One of the quite common causes of foot pain in sportspeople, especially runners, is a stress fracture. I’ve had a few of these myself over the years. It usually starts with pain after sport, then often pain at night, and eventually there can be pain with sport. The small metatarsal bones in the front of the foot are particularly prone to stress fractures. This injury is more common with increases in activity level or changes in shoes. 

Usually, by reducing the amount of activity you do these will heal on their own, but this can keep you off sport for many months. For metatarsal fractures, a stiff shoe or a medical shoe can help.

Stress fractures of the heel bone can be more troublesome. Sometimes these need time on crutches and a protective medical boot. They need to be taken seriously.

I have used an Exogen bone stimulator to speed up the healing process on myself, and several high-level sportspeople where recovery time is really important, and these can be really handy. If you want to discuss this let me know. They are expensive!

It is a really bad idea to ignore stress fractures and, a bit like keep bending a metal paper clip, if you keep going on them then eventually, it will snap. This is why it is important to get the right advice if you think you have a stress fracture in your foot. 

Big Toe arthritis

Your big toe joint is prone to lots of injuries (with funny names like turf toe and plantar plate injury) and also to arthritis. Arthritis of the big toe joint is quite common in all sorts of people and especially after years of kicking sports or dance sports, but also in runners. I have some of this myself. 

There is usually a combination of some degree of stiffness along with a deep-seated aching pain. To begin with, it can be a pain at the end of a long day or pain after sport and particularly bad if the toe is bent too far. It can then progress into having pain at night time and needing painkillers to get through the day or for example to get through a round of golf. Tight shoes can be a problem and flexible shoes can also be bad. The joint can start to look deformed as bone spurs form around the margins and this also causes more stiffness. 

In the early stages changing footwear can help, as can painkillers and activity modification. If things get more troublesome then injections of viscosupplements such as Durolane or Ostenil can be really good. I have had these injections myself and they were brilliant. When things are really bad surgery can be considered, either to replace the joint or to fuse the joint so that it no longer moves but all of the pain goes. Usually from the time that you first have problems to the time that you need surgery can be about 10 years, and there are lots of options short of surgery to keep you enjoying the things you love. I don’t do the surgery myself, because I specialise in knee surgery, but most people don’t need this anyway.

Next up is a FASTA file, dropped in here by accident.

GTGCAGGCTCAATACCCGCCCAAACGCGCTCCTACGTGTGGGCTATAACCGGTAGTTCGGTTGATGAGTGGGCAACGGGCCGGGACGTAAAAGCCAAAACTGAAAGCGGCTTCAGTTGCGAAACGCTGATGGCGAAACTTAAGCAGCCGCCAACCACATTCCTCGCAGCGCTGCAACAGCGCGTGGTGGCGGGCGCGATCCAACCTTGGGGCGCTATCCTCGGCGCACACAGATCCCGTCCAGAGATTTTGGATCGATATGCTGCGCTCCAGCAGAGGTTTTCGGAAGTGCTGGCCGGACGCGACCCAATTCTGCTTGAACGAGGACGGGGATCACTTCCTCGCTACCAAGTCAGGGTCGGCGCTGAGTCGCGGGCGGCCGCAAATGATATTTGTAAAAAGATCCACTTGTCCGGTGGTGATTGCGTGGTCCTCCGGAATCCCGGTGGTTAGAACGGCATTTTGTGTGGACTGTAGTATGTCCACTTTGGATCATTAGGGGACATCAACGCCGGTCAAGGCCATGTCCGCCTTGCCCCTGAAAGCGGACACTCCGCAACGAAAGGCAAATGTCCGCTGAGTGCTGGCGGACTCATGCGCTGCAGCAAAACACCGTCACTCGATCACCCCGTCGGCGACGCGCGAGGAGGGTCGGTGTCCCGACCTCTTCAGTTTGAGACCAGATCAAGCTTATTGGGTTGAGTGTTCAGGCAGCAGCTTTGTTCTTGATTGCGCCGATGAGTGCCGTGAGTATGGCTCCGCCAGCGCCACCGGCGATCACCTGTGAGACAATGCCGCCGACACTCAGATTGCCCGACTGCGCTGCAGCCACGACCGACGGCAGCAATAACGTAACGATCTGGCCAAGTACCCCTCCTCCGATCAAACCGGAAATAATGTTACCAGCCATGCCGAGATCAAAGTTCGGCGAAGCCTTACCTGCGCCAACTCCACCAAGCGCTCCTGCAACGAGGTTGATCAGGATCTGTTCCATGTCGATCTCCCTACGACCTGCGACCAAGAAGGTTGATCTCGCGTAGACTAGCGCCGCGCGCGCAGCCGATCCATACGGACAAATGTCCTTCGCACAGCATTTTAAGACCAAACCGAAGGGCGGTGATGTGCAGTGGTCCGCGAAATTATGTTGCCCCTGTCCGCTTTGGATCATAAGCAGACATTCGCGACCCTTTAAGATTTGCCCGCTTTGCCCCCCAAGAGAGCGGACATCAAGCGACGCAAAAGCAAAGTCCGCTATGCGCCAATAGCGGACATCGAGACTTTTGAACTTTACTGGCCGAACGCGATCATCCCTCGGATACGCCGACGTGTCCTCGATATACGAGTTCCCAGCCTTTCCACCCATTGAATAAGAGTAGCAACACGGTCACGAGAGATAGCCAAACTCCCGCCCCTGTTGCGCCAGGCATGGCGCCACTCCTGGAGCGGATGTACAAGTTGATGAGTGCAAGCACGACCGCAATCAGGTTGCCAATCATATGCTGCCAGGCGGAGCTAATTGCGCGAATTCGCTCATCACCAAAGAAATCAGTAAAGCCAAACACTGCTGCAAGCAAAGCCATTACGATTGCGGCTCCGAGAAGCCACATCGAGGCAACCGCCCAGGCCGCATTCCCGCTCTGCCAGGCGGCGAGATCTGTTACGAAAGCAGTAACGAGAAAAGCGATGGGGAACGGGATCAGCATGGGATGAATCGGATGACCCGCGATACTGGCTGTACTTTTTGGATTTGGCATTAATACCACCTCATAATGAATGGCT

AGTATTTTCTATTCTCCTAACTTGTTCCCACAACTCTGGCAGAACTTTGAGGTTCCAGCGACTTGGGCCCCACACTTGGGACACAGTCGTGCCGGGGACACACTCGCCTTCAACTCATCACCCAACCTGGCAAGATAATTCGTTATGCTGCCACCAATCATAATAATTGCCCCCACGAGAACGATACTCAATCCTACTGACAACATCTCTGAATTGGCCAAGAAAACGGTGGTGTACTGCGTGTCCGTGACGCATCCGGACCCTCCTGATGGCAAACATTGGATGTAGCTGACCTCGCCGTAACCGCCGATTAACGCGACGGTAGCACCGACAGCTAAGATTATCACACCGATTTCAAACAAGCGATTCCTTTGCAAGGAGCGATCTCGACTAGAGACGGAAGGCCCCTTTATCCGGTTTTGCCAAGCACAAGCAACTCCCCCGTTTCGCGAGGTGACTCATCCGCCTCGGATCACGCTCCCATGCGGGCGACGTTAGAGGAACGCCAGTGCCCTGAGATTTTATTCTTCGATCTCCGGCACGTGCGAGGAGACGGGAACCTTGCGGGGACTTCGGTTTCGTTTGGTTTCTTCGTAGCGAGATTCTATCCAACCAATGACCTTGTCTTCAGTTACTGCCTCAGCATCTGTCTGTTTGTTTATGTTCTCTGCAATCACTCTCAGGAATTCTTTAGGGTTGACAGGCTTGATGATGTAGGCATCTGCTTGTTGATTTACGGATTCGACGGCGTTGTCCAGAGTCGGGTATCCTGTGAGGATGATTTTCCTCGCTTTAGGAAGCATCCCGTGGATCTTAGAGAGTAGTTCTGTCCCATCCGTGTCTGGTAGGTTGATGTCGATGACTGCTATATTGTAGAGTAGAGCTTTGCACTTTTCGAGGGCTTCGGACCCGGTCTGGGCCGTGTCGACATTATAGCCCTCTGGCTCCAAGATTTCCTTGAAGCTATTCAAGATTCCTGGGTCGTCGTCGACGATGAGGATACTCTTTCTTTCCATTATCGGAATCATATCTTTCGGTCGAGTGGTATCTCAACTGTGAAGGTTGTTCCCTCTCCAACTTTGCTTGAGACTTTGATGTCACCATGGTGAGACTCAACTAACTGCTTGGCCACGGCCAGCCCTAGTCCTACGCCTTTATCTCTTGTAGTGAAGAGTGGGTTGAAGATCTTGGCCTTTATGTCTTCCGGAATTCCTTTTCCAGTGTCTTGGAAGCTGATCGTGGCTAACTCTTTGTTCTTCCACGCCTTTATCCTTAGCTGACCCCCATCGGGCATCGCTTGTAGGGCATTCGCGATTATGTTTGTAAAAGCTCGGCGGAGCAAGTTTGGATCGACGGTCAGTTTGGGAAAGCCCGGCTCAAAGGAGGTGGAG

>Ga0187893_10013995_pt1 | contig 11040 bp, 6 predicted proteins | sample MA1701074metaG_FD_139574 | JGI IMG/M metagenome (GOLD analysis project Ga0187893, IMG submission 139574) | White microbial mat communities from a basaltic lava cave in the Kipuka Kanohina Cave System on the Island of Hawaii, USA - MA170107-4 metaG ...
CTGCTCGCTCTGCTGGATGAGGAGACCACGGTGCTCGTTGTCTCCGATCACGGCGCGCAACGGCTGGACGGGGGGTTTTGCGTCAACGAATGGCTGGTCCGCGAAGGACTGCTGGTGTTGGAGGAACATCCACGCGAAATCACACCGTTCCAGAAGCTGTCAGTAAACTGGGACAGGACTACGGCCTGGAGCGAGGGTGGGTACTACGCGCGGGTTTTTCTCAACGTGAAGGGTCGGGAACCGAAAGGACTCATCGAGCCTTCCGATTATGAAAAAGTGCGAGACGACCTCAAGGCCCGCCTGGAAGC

Pain under the big toe joint – Sesamoiditis 

Underneath the big toe joint, on the sole of your foot, there are two little bones that sit in the tendons. These are called the sesamoid bones. They’re about the size of a pea. They can sometimes be the cause of pain under the ball of the foot, particularly in sports people. 

It’s possible to have stress fractures of these bones, and it’s also possible to have inflammation or even arthritis. This is a commonly missed cause of foot pain and it takes quite a sharp doctor to get the right diagnosis.

The treatment is different depending on whether it is a stress fracture (predominantly needing rest) or inflammation which often responds well to an injection. Very, very rarely surgery is needed. If people haven’t managed to get to the bottom of why you’ve got the pain under your foot, then this is certainly something to consider and it’s well worth finding the right expert. 

Usually, by carefully listening to you I can work out that this might be the problem, then a gentle examination of your foot will lead me to the right diagnosis. The easiest way to confirm it is with an MRI scan then I will know how to help you.

Frequently asked questions

Yes, it can be really useful if you bring your running / cycling shoes or shoes that seem to make your foot problems worse. This will help me to help you.

No, quite a lot of people don't need any scans, and before I see you we won't know if it is an MRI, ultrasound, X-ray or CT scan we need. I may be able to save you the cost! The good news is you have any old scans let my secretary know and we may be able to use them.

Sorry, but in the NHS I only have a knee clinic so I cant deal with foot problems. I can refer you on to the foot and ankle team and this can save a lot of waiting though!